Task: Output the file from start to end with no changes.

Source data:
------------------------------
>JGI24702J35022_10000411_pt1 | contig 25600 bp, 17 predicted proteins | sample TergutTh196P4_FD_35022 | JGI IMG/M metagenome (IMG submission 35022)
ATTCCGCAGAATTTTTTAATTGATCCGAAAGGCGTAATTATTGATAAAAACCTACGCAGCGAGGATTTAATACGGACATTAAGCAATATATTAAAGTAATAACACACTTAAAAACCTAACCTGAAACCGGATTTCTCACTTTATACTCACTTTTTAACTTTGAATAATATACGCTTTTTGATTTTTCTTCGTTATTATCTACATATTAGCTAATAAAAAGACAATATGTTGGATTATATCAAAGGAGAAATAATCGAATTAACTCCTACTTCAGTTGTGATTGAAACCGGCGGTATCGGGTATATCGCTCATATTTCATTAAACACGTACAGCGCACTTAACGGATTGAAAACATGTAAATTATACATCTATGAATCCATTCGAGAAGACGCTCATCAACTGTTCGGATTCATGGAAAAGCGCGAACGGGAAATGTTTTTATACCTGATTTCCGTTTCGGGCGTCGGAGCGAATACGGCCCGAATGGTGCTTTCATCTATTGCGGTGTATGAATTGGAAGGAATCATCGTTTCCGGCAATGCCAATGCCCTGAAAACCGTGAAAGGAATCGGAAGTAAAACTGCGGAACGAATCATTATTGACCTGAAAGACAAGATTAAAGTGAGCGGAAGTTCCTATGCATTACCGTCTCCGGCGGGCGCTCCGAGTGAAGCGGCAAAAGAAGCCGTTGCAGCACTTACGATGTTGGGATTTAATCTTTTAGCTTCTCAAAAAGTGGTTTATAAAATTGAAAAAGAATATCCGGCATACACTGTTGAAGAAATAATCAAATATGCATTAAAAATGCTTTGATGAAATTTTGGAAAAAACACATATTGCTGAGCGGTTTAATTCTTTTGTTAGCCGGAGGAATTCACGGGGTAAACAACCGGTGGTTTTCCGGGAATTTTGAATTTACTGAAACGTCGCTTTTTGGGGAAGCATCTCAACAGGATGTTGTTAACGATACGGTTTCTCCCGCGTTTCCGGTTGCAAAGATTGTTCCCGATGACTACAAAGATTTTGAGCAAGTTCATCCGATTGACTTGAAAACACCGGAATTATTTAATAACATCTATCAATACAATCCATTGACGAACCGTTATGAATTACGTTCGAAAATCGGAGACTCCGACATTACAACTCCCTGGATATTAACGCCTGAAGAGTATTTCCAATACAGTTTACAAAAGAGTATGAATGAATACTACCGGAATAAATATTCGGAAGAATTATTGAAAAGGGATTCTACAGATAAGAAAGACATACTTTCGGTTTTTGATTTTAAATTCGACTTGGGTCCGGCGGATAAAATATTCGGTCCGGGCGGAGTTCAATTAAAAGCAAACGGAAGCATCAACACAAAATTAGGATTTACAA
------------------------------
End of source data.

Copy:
>JGI24702J35022_10000411_pt1 | contig 25600 bp, 17 predicted proteins | sample TergutTh196P4_FD_35022 | JGI IMG/M metagenome (IMG submission 35022)
ATTCCGCAGAATTTTTTAATTGATCCGAAAGGCGTAATTATTGATAAAAACCTACGCAGCGAGGATTTAATACGGACATTAAGCAATATATTAAAGTAATAACACACTTAAAAACCTAACCTGAAACCGGATTTCTCACTTTATACTCACTTTTTAACTTTGAATAATATACGCTTTTTGATTTTTCTTCGTTATTATCTACATATTAGCTAATAAAAAGACAATATGTTGGATTATATCAAAGGAGAAATAATCGAATTAACTCCTACTTCAGTTGTGATTGAAACCGGCGGTATCGGGTATATCGCTCATATTTCATTAAACACGTACAGCGCACTTAACGGATTGAAAACATGTAAATTATACATCTATGAATCCATTCGAGAAGACGCTCATCAACTGTTCGGATTCATGGAAAAGCGCGAACGGGAAATGTTTTTATACCTGATTTCCGTTTCGGGCGTCGGAGCGAATACGGCCCGAATGGTGCTTTCATCTATTGCGGTGTATGAATTGGAAGGAATCATCGTTTCCGGCAATGCCAATGCCCTGAAAACCGTGAAAGGAATCGGAAGTAAAACTGCGGAACGAATCATTATTGACCTGAAAGACAAGATTAAAGTGAGCGGAAGTTCCTATGCATTACCGTCTCCGGCGGGCGCTCCGAGTGAAGCGGCAAAAGAAGCCGTTGCAGCACTTACGATGTTGGGATTTAATCTTTTAGCTTCTCAAAAAGTGGTTTATAAAATTGAAAAAGAATATCCGGCATACACTGTTGAAGAAATAATCAAATATGCATTAAAAATGCTTTGATGAAATTTTGGAAAAAACACATATTGCTGAGCGGTTTAATTCTTTTGTTAGCCGGAGGAATTCACGGGGTAAACAACCGGTGGTTTTCCGGGAATTTTGAATTTACTGAAACGTCGCTTTTTGGGGAAGCATCTCAACAGGATGTTGTTAACGATACGGTTTCTCCCGCGTTTCCGGTTGCAAAGATTGTTCCCGATGACTACAAAGATTTTGAGCAAGTTCATCCGATTGACTTGAAAACACCGGAATTATTTAATAACATCTATCAATACAATCCATTGACGAACCGTTATGAATTACGTTCGAAAATCGGAGACTCCGACATTACAACTCCCTGGATATTAACGCCTGAAGAGTATTTCCAATACAGTTTACAAAAGAGTATGAATGAATACTACCGGAATAAATATTCGGAAGAATTATTGAAAAGGGATTCTACAGATAAGAAAGACATACTTTCGGTTTTTGATTTTAAATTCGACTTGGGTCCGGCGGATAAAATATTCGGTCCGGGCGGAGTTCAATTAAAAGCAAACGGAAGCATCAACACAAAATTAGGATTTACAA